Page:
“The Open Data Protocol (OData) is a Web protocol for querying and updating data”
as defined on the OData site here. From a web developer’s point of view, I think it can be better defined as such:
‘A standardized syntax for RESTful web services’
As such, if you don’t have solid understanding of RESTful services and calling RESTful services with jQuery then I suggest you read the previous post in this series which addresses that topic specifically. I have also written a blog on OData in SharePoint 2013 specifically which assumes the knowledge laid out here.
OData protocol – agnostic of implementation
OData defines a standard syntax which defines how resource representations (entities) are queried via a RESTful URI:
[the base URI (eg http://server/service.svc)] + [the resource path (eg /departments)] + [the query options(eg ?$select=name)]. A standardised approach makes the service easier to work with for anyone with previous OData experience. The resource path can be determined as it is structured logically and the query options, once learned, are repeatable across services.
The resource path is used to locate a collection of entities, a single entity or a single property that the service surfaces in a hierarchical manner. E.g.
http://server/service.svc/departments– collection of departments
http://server/service.svc/departments(1)– single department
http://server/service.svc/organisation– single organisation
http://server/service.svc/organisation/name– name of the organisation
It’s worth keeping in mind that the OData protocol is fundamentally similar to SQL as it aims to achieve the same goal of data access. It is the query options that allow us to perform a subset of SQL-like queries: select ($select), where ($filter), order by ($orderby), join ($expand) and paging ($top and $skip) operations. E.g.
http://server/service.svc/departments?$select=name– returns only the name element for each department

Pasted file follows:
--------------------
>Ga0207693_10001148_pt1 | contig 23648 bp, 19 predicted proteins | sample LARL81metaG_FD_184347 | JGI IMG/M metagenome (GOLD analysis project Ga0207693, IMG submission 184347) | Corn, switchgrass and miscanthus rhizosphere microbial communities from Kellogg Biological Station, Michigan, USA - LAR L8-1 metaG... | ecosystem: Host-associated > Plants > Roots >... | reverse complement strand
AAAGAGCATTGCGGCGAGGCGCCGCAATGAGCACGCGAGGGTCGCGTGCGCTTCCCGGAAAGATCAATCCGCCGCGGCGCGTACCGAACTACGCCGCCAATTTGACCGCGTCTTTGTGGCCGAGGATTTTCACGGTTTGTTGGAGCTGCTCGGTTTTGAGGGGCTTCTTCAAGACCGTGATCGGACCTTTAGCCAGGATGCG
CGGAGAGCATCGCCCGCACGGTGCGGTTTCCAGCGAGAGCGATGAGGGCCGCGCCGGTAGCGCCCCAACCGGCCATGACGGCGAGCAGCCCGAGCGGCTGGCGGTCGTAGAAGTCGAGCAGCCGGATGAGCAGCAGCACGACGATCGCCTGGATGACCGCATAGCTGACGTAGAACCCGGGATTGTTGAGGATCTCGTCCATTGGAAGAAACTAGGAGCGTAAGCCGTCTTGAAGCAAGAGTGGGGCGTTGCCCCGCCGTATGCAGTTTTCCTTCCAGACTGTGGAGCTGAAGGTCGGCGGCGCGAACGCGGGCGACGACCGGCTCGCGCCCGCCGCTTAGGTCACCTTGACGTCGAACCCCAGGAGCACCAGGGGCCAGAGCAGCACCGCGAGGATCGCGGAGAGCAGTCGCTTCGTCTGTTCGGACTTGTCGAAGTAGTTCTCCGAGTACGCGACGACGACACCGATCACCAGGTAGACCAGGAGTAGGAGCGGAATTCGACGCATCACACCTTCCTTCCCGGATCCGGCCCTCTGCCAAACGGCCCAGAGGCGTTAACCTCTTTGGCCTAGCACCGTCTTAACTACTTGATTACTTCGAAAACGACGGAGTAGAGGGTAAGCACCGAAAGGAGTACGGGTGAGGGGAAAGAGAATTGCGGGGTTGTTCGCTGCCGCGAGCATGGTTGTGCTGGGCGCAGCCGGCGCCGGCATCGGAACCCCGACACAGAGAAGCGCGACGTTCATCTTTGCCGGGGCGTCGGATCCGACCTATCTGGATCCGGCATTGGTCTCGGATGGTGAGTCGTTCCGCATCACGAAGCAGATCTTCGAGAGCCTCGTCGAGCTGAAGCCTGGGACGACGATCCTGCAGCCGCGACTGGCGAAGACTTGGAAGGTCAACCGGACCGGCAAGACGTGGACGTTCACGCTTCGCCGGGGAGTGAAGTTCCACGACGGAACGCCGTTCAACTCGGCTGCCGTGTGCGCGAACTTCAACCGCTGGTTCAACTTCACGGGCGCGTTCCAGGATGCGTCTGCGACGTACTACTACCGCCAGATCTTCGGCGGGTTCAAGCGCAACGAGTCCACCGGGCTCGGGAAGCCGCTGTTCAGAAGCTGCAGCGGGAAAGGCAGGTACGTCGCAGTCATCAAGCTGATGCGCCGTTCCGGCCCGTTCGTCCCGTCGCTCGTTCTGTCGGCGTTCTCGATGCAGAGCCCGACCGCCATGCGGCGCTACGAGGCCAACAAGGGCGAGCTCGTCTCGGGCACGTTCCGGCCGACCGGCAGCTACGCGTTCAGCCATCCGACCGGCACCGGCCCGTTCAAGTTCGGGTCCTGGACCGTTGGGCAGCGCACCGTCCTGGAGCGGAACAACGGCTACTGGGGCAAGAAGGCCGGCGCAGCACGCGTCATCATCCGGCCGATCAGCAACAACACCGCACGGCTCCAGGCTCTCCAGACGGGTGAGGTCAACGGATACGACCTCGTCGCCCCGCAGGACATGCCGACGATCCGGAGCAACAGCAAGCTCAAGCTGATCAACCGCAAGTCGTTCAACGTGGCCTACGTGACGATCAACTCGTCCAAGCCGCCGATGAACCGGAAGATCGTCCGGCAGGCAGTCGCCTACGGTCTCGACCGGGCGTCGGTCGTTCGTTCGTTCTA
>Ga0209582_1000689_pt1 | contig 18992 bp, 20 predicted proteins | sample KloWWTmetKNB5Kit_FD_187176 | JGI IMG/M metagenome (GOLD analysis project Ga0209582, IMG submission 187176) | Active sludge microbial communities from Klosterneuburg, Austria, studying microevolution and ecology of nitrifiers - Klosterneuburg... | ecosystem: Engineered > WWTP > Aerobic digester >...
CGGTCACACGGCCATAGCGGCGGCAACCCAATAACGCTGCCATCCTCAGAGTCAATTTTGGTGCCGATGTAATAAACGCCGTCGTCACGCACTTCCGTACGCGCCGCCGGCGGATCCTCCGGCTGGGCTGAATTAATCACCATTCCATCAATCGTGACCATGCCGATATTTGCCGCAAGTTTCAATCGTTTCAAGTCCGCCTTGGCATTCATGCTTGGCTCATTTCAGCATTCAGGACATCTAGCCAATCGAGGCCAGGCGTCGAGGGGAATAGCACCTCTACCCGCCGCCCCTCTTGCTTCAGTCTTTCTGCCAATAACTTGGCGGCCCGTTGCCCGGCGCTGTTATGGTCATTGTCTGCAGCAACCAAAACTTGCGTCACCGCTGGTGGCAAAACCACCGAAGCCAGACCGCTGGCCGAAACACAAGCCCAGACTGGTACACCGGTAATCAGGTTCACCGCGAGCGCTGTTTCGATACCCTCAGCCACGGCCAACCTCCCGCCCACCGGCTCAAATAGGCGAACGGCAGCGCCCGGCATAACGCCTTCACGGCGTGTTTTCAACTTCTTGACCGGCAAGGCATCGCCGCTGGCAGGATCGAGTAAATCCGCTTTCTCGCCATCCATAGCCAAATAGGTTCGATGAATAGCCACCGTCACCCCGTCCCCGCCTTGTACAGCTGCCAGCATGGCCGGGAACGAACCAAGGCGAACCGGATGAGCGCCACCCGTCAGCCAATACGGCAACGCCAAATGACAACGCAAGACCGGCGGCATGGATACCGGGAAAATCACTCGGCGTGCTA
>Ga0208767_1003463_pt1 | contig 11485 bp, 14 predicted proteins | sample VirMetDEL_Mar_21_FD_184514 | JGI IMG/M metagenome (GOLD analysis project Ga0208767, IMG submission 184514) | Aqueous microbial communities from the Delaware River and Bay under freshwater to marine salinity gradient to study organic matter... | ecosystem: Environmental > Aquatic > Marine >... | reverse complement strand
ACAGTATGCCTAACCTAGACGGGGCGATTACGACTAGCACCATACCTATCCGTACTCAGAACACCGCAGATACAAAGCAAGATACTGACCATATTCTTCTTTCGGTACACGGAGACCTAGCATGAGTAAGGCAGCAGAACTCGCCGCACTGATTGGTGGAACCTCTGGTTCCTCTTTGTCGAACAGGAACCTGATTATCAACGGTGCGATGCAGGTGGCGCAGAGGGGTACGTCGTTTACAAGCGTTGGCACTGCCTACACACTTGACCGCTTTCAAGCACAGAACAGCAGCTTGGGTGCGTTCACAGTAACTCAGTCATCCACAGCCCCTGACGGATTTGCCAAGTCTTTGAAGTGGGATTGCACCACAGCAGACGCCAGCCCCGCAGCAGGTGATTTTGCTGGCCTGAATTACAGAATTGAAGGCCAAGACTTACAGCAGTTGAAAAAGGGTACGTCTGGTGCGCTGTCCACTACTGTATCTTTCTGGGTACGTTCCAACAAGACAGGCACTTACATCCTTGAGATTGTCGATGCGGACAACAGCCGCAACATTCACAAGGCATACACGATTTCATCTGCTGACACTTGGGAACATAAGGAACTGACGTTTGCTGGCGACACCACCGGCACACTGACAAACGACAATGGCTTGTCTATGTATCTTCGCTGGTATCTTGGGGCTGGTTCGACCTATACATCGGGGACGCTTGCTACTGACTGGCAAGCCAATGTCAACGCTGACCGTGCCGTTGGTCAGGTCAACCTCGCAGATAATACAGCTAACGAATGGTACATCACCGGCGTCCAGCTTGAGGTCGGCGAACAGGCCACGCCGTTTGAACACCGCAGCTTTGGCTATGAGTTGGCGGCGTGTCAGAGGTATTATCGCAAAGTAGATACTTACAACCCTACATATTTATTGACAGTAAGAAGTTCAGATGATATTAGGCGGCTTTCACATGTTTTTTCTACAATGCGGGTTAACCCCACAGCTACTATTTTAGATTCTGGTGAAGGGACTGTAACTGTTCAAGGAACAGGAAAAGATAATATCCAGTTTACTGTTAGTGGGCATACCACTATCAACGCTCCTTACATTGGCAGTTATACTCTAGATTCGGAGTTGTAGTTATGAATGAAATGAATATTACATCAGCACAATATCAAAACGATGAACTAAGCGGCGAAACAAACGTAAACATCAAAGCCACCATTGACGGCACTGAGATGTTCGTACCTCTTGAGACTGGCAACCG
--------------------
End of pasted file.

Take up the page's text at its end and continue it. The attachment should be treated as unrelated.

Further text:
http://server/service.svc/departments?$filter=name eq HR– returns only the HR department element
http://server/service.svc/departments?$orderby=name– returns all department elements sorted by name
http://server/service.svc/departments?$expand=directors– returns the department elements and including the department director
http://server/service.svc/departments?$skip=40&top=20– returns the third page of 20 results
Multiple query options can be used at once (
?$filter=staffCount gt 100&$select=name) to create complex queries. Note that a dollar sign ‘$’ character is prepended to each of OData query option parameters.
The filter query option may also support a range of math, string and date operations. It is important to remember, however, that an OData service has no obligation to support all (or any) query options.
Fundamentally, that is OData. The specification has a lot more to it but if you are comfortable with it at this level then it is just a matter or reading up on the spec. The blog post here expands a little on the fundamentals I’ve just described or the full spec can found here but it’s a rather difficult read as it’s raw unstyled HTML.
Please see the next post in this series on OData in SharePoint 2013 with jQuery.